Inferior Vena Cava (IVC) Claims Are on the Rise
Essentially, an Inferior Vena Cava (IVC) filter is a small device implanted into a patient’s circulatory system in order to prevent blood clots from reaching the lungs and turning into pulmonary embolisms.
Unfortunately, there is a very high failure rate with this process; with parts of the filter breaking off and perforating the patients’ veins, or migrating to the heart, lungs and other vital organs and causing serious injury or death. In 2010, the FDA issued a warning about the risk of IVC filter devices, indicating it had received hundreds of adverse event reports since 2005. The types of adverse events and product problems reported by the FDA include device migration, filter fracture, embolization (movement of the entire filter or fracture fragments to the heart or lungs), perforation of the IVC and difficulty removing the device.
In 2012 and 2013, reliable published studies demonstrated the high rate of failure and injury from the devices was coupled with a lack of effectiveness. In May 2014, the FDA strengthened its warning and recommended that doctors remove IVC filters as soon as the risk of pulmonary embolism has passed.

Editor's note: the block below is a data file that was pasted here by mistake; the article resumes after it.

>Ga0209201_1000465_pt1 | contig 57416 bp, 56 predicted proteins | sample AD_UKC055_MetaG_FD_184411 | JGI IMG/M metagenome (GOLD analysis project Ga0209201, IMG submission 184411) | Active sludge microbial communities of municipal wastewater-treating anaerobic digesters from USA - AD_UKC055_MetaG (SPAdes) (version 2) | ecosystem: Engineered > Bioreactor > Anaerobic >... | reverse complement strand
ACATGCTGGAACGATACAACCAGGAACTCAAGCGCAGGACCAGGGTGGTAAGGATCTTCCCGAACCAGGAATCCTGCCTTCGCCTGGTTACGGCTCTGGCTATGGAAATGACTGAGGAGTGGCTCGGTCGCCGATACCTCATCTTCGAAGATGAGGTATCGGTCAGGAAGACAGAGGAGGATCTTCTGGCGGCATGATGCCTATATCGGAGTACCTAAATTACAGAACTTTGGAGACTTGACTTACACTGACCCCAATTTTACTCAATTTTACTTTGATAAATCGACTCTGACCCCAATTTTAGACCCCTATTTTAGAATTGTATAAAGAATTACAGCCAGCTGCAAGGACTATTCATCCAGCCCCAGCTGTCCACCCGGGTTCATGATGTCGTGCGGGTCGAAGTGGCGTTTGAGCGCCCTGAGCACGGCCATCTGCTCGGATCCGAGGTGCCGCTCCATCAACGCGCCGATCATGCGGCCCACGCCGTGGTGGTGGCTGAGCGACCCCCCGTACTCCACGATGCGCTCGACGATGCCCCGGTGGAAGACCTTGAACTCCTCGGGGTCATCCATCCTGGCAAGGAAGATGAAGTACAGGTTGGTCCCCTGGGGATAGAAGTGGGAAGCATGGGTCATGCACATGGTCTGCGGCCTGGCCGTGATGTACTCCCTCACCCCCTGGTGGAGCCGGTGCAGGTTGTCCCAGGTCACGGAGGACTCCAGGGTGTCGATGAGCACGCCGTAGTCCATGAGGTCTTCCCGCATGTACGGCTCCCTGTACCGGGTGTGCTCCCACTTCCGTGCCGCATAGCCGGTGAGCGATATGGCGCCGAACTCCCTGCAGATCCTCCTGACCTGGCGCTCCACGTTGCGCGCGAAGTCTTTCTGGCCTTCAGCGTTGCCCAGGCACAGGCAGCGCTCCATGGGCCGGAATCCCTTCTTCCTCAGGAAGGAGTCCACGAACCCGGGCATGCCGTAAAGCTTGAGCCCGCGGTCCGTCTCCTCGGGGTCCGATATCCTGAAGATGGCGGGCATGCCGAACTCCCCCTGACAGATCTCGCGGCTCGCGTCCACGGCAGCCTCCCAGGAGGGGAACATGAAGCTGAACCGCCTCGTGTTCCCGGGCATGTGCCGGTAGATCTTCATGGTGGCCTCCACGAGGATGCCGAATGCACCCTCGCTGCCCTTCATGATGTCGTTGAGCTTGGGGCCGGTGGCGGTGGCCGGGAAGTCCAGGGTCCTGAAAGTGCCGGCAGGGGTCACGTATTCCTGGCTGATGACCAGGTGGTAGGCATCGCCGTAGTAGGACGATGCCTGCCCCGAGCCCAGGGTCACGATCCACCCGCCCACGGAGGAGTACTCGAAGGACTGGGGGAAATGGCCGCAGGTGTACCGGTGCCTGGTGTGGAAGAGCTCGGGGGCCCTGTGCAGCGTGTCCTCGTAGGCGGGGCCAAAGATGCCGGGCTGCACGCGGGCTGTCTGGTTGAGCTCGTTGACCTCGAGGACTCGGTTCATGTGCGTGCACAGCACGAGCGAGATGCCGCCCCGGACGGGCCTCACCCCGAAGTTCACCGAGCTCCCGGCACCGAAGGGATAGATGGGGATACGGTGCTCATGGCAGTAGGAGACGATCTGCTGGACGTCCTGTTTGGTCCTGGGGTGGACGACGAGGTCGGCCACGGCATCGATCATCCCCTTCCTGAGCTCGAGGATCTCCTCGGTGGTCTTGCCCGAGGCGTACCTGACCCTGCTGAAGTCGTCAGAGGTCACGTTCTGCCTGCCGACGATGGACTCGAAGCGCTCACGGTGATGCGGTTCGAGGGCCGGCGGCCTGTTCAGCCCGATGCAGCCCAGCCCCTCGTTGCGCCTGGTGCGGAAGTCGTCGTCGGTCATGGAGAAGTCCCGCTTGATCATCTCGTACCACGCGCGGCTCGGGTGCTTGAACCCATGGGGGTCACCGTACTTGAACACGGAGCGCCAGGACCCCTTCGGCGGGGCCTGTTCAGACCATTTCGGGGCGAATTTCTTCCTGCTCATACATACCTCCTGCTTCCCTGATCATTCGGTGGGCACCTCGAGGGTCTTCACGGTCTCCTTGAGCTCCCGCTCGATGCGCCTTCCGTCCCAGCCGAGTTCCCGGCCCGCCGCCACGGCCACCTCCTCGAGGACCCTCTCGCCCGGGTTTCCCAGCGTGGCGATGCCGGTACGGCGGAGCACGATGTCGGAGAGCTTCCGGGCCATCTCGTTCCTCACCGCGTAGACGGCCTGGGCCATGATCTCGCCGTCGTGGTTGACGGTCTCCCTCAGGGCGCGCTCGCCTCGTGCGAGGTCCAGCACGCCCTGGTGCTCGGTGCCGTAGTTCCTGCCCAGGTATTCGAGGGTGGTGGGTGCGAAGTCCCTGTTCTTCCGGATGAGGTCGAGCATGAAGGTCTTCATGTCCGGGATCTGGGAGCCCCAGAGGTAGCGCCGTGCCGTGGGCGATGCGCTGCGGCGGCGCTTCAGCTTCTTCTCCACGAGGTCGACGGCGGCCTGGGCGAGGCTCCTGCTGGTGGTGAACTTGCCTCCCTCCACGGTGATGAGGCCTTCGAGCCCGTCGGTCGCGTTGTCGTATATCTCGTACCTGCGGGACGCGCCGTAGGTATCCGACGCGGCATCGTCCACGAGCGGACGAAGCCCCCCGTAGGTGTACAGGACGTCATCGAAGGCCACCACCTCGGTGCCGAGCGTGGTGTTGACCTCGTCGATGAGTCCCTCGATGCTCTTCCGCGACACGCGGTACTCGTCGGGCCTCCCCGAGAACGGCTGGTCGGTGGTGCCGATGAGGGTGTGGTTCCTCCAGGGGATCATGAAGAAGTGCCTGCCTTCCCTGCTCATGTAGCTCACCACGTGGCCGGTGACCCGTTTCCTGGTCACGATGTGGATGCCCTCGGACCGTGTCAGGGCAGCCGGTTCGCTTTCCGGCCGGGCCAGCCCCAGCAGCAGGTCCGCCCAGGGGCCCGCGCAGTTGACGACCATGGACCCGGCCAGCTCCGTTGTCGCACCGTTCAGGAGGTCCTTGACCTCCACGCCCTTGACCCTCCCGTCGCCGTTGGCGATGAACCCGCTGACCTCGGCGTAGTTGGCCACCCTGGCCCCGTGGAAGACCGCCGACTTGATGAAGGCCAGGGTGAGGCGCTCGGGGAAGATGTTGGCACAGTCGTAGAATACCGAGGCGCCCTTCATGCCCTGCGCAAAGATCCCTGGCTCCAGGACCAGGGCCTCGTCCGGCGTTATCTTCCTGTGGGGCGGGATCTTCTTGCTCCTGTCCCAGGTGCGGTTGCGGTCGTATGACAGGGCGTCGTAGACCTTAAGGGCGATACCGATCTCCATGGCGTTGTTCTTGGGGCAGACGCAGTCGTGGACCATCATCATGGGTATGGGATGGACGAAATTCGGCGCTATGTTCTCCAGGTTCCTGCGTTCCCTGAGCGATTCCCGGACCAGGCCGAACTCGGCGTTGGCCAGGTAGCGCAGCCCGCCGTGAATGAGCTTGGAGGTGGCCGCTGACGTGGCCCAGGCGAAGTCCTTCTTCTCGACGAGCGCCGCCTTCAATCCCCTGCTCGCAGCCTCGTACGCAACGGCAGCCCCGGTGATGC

Similar to TVM, there are various IVC filter manufacturers—ALN, Braun, Boston Scientific, Cordis, Crux, Rafael, etc. The two largest manufacturers appear to be Cook and Bard. The Cook lawsuits were consolidated in a Multidistrict Litigation (“MDL”) in mid-2014, and are currently pending before Judge Richard Young in the Southern District of Illinois. Just this August, the Bard lawsuits were consolidated in an MDL, and are currently pending before Judge David G. Campbell in the District of Arizona.